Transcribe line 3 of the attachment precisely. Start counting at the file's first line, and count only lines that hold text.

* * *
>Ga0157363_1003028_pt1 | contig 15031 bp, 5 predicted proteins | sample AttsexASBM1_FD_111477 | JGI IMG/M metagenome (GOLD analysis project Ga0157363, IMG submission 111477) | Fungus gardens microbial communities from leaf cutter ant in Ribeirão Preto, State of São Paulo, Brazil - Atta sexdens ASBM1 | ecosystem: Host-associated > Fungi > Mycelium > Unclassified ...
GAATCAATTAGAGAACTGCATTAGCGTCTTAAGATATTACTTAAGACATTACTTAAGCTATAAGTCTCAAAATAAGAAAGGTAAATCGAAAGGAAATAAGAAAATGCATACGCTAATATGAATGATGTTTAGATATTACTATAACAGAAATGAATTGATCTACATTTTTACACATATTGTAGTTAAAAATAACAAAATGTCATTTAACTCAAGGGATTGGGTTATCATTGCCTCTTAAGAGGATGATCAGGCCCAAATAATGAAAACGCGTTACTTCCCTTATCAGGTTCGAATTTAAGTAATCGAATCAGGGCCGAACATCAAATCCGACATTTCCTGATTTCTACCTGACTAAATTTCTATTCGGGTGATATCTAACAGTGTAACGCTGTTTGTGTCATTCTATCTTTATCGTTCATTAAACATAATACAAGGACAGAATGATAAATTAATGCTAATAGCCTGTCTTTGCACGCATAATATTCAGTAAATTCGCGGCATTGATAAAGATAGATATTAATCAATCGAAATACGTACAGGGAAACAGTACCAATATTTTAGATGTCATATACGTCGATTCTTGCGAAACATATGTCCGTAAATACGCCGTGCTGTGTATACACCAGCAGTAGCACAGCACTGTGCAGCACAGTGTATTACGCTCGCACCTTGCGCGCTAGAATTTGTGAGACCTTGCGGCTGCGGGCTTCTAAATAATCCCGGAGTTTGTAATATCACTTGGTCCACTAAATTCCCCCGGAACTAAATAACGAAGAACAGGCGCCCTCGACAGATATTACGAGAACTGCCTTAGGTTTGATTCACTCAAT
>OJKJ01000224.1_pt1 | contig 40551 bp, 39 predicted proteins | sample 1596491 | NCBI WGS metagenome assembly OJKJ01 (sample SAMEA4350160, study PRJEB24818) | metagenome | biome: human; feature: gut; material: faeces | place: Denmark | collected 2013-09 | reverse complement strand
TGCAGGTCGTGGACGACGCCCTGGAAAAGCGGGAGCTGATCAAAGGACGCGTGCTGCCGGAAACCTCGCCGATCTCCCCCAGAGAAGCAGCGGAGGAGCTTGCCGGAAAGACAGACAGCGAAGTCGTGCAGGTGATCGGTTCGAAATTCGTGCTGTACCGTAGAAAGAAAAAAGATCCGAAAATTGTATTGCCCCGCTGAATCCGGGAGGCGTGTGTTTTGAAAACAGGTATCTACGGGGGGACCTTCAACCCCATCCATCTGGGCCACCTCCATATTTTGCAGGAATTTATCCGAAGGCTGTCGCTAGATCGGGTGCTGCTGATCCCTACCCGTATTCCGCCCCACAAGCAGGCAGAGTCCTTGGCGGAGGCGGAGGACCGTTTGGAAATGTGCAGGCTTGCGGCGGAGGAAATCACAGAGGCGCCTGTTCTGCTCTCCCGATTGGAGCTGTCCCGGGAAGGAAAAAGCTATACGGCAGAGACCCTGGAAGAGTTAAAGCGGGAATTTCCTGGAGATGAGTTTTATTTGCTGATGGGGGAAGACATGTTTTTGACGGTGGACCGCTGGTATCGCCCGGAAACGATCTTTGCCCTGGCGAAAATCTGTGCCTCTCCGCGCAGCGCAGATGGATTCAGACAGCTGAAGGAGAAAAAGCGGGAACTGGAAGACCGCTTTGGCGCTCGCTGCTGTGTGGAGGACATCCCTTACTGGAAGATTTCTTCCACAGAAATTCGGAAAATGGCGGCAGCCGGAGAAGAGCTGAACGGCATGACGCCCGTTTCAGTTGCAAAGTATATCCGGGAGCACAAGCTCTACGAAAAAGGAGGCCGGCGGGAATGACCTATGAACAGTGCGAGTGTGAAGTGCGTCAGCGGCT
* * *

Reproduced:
>OJKJ01000224.1_pt1 | contig 40551 bp, 39 predicted proteins | sample 1596491 | NCBI WGS metagenome assembly OJKJ01 (sample SAMEA4350160, study PRJEB24818) | metagenome | biome: human; feature: gut; material: faeces | place: Denmark | collected 2013-09 | reverse complement strand